Thursday, February 23, 2017

The 2017 No Blogging for Old Men Awards - Best Actor




The final performance based category is Best Actor, and I will share four of the five nominees as the Academy...technically. Oddly, two of them will be from different films than those they received recognition at the Oscars for because, frankly, those weren't their best performances of 2016, which is a big compliment because they were great in those movies too.




Ryan Gosling, The Nice Guys

La La Land is going through the weird, completely ridiculous and total waste of time and energy known as the Oscar front runner backlash right now. So many think pieces about why it is actually a bad film and it's exhausting, and not just because it happens to be my favorite film of the year. Even when I don't care for an Oscar front runner, people need to relax. Film appreciation is subjective and just because you didn't like a movie doesn't mean everyone has to agree with you, and also, the Oscars and fun and kinda important, but not really that important. When one looks back upon a film they love, do they google how many Oscars it won 30 years ago? Probably not because it doesn't matter. Most of what are now considered the greatest pictures every released made little to no impact at the Oscars because it is short-term recognition. Time will tell on all of the films.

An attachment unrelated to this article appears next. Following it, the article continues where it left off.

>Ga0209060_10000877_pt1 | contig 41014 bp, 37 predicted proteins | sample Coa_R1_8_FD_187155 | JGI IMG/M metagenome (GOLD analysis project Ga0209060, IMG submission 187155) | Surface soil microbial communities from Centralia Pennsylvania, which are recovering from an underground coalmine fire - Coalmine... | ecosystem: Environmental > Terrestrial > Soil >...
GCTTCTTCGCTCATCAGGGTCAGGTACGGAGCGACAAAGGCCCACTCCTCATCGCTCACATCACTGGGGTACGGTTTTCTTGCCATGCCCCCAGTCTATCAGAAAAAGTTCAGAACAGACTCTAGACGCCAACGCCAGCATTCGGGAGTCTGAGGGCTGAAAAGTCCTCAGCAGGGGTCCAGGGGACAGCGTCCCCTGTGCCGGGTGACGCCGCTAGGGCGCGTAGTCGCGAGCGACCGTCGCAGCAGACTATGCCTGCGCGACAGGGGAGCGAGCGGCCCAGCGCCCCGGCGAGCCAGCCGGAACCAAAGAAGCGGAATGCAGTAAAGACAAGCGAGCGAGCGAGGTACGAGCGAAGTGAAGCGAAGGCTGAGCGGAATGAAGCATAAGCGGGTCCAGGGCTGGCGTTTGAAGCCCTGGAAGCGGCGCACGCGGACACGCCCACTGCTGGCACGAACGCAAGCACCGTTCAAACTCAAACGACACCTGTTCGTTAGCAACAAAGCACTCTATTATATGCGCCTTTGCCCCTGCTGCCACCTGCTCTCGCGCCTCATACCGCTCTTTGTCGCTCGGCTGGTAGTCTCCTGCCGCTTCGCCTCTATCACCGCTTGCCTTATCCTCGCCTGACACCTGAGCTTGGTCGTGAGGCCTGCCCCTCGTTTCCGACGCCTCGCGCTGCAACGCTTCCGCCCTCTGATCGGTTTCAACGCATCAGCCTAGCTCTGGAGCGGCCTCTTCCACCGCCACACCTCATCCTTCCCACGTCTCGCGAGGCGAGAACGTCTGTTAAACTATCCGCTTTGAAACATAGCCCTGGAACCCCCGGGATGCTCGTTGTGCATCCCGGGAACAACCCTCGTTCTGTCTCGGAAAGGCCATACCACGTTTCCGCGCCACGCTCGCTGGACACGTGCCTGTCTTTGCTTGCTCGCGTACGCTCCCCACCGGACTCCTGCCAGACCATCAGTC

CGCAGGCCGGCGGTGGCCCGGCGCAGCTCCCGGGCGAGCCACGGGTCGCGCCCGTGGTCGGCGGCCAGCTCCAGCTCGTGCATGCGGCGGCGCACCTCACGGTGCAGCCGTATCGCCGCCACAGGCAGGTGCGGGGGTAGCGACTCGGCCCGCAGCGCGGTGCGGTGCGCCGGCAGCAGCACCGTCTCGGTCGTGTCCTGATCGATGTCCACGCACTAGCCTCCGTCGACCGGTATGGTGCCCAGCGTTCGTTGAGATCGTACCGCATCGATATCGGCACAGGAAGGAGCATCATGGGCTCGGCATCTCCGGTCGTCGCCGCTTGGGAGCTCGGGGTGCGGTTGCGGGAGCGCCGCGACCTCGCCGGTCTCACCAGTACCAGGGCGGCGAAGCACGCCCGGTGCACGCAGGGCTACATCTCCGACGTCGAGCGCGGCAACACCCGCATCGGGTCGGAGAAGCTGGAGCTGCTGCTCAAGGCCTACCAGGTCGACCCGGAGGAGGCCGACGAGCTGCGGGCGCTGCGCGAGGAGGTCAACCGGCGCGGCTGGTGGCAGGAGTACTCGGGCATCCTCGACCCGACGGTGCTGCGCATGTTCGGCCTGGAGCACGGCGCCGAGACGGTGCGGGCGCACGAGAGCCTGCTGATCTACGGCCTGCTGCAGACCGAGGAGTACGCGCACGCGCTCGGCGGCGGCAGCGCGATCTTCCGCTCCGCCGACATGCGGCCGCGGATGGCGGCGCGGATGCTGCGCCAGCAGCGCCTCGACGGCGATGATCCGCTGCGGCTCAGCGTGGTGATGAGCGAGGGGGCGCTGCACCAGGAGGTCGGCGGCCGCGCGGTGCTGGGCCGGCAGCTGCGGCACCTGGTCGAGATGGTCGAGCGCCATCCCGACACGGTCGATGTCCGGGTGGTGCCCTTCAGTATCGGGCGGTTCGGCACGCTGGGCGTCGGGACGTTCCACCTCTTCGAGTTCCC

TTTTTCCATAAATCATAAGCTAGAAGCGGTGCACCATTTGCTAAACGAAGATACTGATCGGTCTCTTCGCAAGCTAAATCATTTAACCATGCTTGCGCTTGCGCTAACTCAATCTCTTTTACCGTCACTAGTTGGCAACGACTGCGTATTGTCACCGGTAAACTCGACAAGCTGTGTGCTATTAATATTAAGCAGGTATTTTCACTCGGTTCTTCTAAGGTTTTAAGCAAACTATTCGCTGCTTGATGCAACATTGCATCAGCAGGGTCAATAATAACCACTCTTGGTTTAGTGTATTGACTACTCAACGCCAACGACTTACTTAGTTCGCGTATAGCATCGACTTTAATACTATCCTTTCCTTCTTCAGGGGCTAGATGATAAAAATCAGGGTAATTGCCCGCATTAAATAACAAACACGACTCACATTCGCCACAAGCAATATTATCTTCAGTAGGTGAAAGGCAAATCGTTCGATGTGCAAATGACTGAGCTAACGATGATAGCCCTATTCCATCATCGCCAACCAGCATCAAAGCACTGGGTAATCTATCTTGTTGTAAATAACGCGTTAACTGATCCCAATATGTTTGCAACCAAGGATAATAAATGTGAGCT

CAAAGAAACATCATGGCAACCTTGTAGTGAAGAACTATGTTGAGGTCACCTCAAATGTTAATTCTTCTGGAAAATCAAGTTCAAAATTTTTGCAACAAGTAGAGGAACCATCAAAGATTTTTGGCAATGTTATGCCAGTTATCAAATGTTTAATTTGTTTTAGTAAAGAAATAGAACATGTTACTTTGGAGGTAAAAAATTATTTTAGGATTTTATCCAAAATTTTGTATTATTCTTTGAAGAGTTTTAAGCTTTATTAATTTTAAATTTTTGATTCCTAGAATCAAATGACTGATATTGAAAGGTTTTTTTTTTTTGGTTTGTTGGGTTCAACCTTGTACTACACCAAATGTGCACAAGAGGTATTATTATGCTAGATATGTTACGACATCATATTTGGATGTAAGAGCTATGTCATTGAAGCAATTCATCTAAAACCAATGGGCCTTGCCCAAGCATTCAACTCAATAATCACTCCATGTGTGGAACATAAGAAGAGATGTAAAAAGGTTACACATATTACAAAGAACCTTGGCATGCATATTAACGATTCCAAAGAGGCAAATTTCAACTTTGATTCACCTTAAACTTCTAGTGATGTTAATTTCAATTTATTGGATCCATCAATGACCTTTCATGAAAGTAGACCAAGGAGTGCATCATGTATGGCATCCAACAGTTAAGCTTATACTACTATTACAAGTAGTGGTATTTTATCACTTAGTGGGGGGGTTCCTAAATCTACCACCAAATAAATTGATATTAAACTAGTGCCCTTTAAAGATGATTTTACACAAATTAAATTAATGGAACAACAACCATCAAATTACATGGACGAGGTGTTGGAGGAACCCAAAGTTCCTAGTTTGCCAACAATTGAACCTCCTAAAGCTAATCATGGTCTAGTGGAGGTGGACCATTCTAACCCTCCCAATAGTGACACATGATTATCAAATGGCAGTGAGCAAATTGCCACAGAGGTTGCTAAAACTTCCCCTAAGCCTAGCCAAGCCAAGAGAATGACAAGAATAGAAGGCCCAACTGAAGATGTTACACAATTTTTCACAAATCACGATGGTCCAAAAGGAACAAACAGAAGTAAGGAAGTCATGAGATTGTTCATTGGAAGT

That being said, despite my overwhelming La La Land love, it wasn't even my favorite Gosling performance of the year. If you want to see his incredible comedic timing and the charisma to lead a film in action, check out The Nice Guys. My second favorite film with Gosling in it from last year, but his best individual performance.





Andrew Garfield, Silence

Hacksaw Ridge is a good film and Garfield is great in it, but the Academy overlooked his best performance and really the entire other film he was in for the most part. Silence is incredible despite the lack of award recognition (remember what I said above? Mark my words: a decade from now Silence will be studied and discussed and considered remarkable and Hacksaw Ridge will probably be a distant memory). Andrew Garfield lead the way in this very challenging Scorsese film, and it is one of the best performances of the year.





Mark Duplass, Blue Jay